The European Parliament has voted in a non-binding resolution today which approved a proposal for a taskforce looking into virtual…
The European Parliament has voted in a non-binding resolution today which approved a proposal for a taskforce looking into virtual currencies like bitcoin and blockchain technology.
A proposal from late February, which sought to form a bitcoin- and blockchain-centric taskforce overseen by the European Commission, the executive arm of the European Union, was approved by the European Parliament in a majority vote today.
The call for a task force is to study the technology to understand the risks and opportunities of virtual currencies (VC) and distributed ledger, or blockchain technology (DLT).
The vote to establish a task force comes soon after the final report put forth by the European Parliament’s Committee on Economic and Monetary Affairs (ECON), earlier this month. In it, the ECON recommends that the EU Commission consider revising EU payment laws, on the basis of its assessment of virtual currencies and blockchain technology.
With law-altering potential inherent with bitcoin and blockchain as innovations, the original proposal warned against a heavy-handed approach to the technology. A press release by the European Parliament, the legislative branch of the European Union, underlines the same notion, noting that the proposal for a task force underlines the significant opportunities in consumer and economic development.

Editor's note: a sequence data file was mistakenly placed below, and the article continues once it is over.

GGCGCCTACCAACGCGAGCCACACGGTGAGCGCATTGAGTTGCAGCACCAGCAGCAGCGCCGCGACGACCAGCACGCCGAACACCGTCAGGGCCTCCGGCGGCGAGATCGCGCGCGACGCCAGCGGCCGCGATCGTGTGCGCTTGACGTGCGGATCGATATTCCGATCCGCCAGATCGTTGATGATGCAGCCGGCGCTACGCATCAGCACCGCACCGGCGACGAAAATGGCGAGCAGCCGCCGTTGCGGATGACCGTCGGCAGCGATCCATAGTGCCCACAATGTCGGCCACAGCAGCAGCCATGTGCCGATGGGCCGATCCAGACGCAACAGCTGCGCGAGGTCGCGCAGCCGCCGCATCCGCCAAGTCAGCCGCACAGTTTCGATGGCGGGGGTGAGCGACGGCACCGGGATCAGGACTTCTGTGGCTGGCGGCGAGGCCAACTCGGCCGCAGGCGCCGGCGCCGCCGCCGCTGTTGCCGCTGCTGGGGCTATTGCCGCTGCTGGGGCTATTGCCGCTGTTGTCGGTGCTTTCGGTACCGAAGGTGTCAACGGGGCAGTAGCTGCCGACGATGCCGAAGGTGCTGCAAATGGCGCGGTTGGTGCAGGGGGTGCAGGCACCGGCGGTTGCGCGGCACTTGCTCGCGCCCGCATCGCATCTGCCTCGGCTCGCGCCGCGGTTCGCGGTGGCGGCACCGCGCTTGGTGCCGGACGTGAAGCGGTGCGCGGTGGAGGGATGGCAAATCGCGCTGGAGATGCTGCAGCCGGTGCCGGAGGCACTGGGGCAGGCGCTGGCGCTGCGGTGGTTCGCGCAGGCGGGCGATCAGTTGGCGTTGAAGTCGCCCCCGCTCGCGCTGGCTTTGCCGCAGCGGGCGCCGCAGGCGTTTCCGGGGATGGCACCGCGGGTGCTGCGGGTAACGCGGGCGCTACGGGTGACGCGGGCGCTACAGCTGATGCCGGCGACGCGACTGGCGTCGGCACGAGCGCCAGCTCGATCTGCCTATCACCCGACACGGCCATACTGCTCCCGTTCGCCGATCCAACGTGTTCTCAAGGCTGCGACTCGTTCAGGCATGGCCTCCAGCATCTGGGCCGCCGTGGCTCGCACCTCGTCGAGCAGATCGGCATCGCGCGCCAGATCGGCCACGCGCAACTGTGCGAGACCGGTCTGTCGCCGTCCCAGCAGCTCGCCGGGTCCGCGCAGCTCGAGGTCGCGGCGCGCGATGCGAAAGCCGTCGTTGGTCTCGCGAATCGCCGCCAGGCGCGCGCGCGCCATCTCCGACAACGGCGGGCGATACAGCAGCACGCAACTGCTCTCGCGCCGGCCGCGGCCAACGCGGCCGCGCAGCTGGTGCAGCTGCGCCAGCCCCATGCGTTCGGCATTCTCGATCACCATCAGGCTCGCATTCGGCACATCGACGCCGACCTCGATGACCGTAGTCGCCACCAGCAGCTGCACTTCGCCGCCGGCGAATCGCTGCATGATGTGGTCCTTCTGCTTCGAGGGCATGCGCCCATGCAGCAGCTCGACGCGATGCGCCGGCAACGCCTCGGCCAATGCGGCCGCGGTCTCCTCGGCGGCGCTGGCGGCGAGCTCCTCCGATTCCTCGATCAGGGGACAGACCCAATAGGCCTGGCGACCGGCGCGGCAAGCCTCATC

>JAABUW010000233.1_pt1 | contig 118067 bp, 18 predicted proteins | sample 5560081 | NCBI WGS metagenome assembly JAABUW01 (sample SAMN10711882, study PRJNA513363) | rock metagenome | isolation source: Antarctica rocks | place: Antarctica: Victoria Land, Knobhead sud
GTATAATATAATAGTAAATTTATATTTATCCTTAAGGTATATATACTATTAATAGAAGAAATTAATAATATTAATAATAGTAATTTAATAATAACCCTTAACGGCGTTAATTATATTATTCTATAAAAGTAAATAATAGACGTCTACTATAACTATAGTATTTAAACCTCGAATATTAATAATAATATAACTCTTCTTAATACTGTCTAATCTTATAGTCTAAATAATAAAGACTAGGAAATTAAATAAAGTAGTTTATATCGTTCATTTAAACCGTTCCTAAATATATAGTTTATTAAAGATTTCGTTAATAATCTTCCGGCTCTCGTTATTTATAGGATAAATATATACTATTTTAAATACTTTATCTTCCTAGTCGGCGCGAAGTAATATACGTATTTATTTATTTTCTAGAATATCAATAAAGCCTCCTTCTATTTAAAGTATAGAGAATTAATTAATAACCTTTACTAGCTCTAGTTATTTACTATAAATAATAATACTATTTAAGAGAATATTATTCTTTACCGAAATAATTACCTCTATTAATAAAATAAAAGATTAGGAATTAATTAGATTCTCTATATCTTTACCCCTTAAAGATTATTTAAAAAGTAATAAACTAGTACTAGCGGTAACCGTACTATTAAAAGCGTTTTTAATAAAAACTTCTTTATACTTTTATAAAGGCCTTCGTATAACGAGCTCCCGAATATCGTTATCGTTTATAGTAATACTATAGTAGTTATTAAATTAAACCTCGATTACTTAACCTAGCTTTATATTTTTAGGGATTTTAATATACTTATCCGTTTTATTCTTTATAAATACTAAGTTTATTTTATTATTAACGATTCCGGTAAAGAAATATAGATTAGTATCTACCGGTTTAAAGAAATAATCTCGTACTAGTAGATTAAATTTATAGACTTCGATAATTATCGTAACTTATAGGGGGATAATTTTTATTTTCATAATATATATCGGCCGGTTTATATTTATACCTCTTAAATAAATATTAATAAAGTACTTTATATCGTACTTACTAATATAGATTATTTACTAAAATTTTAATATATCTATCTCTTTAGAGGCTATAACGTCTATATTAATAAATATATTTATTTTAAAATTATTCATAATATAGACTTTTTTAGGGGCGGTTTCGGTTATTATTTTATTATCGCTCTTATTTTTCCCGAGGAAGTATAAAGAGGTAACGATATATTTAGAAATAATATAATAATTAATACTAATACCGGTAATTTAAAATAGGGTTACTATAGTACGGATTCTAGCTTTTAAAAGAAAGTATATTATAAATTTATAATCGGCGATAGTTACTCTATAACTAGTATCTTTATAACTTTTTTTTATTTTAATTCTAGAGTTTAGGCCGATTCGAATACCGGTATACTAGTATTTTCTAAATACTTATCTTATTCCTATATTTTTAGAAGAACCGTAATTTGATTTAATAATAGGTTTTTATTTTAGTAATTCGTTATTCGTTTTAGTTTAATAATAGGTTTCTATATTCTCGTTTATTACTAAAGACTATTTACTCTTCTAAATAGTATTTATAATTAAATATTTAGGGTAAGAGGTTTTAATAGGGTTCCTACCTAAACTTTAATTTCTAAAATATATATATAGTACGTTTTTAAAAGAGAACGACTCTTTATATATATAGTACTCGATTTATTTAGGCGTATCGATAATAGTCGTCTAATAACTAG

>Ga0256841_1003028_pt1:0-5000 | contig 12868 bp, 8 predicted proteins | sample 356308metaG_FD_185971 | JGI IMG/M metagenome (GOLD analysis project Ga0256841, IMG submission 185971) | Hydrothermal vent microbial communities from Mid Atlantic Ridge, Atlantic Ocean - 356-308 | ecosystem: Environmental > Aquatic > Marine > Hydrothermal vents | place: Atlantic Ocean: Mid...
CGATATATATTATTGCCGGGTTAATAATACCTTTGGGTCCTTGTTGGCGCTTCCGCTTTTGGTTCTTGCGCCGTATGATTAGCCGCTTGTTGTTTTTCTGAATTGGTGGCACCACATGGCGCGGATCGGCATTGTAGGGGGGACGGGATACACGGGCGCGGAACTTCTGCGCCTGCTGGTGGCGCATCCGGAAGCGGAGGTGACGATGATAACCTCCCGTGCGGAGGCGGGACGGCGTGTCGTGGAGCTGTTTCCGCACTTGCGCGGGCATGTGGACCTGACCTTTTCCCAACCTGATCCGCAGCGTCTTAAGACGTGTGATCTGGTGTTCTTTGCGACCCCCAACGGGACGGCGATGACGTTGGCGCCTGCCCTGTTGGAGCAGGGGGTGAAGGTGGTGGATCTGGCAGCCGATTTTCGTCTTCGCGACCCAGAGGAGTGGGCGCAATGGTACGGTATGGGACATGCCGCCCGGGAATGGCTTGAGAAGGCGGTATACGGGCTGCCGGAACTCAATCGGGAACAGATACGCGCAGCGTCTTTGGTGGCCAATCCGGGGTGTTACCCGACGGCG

The original proposal was drafted by Jakob von Weizsäcker, a European Parliament & ECON member. In a statement today, he added:
To avoid stifling innovation, we favour precautionary monitoring rather than pre-emptive regulation. But IT innovations can spread very rapidly and become systemic. That's why we call on the Commission to establish a taskforce to actively monitor how the technology evolves and to make timely proposals for specific regulation if, and when, the need arises.
Furthermore, the Commission is also deliberating proposals to amend the Anti-Money Laundering Directive, in order to bring virtual currency exchanges under its purview. Such a move, if enforced, will effectively kill the anonymity of bitcoin transactions through exchanges.
The proposal for the taskforce was passed by 541 votes to 51, with 11 members abstaining. Following the vote, European Commission will now consider the proposal.
Featured image from Shutterstock.
Last modified (UTC): May 26, 2016 6:35 PM